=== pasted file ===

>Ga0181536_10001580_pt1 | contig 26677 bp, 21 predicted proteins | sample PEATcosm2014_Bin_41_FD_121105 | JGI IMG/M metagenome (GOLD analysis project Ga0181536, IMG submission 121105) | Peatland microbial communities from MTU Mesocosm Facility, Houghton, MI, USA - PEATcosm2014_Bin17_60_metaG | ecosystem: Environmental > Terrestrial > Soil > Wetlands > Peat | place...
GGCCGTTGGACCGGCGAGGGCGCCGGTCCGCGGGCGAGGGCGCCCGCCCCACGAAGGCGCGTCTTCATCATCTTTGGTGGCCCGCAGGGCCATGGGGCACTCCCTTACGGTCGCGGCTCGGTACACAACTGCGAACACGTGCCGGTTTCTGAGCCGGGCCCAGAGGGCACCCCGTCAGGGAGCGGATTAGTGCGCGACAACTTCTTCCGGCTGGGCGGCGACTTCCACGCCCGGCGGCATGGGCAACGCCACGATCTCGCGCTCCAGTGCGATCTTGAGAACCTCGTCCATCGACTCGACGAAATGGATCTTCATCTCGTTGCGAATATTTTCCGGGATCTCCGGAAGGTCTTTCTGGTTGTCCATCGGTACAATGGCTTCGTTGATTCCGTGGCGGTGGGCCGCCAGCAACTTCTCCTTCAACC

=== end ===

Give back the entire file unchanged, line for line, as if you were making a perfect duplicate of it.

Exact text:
>Ga0181536_10001580_pt1 | contig 26677 bp, 21 predicted proteins | sample PEATcosm2014_Bin_41_FD_121105 | JGI IMG/M metagenome (GOLD analysis project Ga0181536, IMG submission 121105) | Peatland microbial communities from MTU Mesocosm Facility, Houghton, MI, USA - PEATcosm2014_Bin17_60_metaG | ecosystem: Environmental > Terrestrial > Soil > Wetlands > Peat | place...
GGCCGTTGGACCGGCGAGGGCGCCGGTCCGCGGGCGAGGGCGCCCGCCCCACGAAGGCGCGTCTTCATCATCTTTGGTGGCCCGCAGGGCCATGGGGCACTCCCTTACGGTCGCGGCTCGGTACACAACTGCGAACACGTGCCGGTTTCTGAGCCGGGCCCAGAGGGCACCCCGTCAGGGAGCGGATTAGTGCGCGACAACTTCTTCCGGCTGGGCGGCGACTTCCACGCCCGGCGGCATGGGCAACGCCACGATCTCGCGCTCCAGTGCGATCTTGAGAACCTCGTCCATCGACTCGACGAAATGGATCTTCATCTCGTTGCGAATATTTTCCGGGATCTCCGGAAGGTCTTTCTGGTTGTCCATCGGTACAATGGCTTCGTTGATTCCGTGGCGGTGGGCCGCCAGCAACTTCTCCTTCAACC